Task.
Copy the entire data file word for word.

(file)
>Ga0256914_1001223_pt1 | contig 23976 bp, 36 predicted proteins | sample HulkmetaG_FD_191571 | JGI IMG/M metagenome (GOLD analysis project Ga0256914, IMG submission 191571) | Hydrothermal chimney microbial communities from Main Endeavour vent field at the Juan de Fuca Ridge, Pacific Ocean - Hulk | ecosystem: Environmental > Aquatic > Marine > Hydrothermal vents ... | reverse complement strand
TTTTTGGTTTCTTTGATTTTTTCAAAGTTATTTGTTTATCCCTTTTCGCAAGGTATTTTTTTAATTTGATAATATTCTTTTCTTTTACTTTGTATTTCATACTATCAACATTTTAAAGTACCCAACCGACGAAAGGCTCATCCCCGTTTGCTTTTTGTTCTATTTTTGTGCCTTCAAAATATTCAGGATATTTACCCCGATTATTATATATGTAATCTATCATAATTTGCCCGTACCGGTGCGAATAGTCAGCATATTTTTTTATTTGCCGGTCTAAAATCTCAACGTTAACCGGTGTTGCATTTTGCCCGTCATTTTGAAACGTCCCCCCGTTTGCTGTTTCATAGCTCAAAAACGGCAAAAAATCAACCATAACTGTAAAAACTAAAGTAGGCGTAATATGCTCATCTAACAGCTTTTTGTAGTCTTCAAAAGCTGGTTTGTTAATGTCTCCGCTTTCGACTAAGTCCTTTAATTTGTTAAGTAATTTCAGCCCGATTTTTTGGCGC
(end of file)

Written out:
>Ga0256914_1001223_pt1 | contig 23976 bp, 36 predicted proteins | sample HulkmetaG_FD_191571 | JGI IMG/M metagenome (GOLD analysis project Ga0256914, IMG submission 191571) | Hydrothermal chimney microbial communities from Main Endeavour vent field at the Juan de Fuca Ridge, Pacific Ocean - Hulk | ecosystem: Environmental > Aquatic > Marine > Hydrothermal vents ... | reverse complement strand
TTTTTGGTTTCTTTGATTTTTTCAAAGTTATTTGTTTATCCCTTTTCGCAAGGTATTTTTTTAATTTGATAATATTCTTTTCTTTTACTTTGTATTTCATACTATCAACATTTTAAAGTACCCAACCGACGAAAGGCTCATCCCCGTTTGCTTTTTGTTCTATTTTTGTGCCTTCAAAATATTCAGGATATTTACCCCGATTATTATATATGTAATCTATCATAATTTGCCCGTACCGGTGCGAATAGTCAGCATATTTTTTTATTTGCCGGTCTAAAATCTCAACGTTAACCGGTGTTGCATTTTGCCCGTCATTTTGAAACGTCCCCCCGTTTGCTGTTTCATAGCTCAAAAACGGCAAAAAATCAACCATAACTGTAAAAACTAAAGTAGGCGTAATATGCTCATCTAACAGCTTTTTGTAGTCTTCAAAAGCTGGTTTGTTAATGTCTCCGCTTTCGACTAAGTCCTTTAATTTGTTAAGTAATTTCAGCCCGATTTTTTGGCGC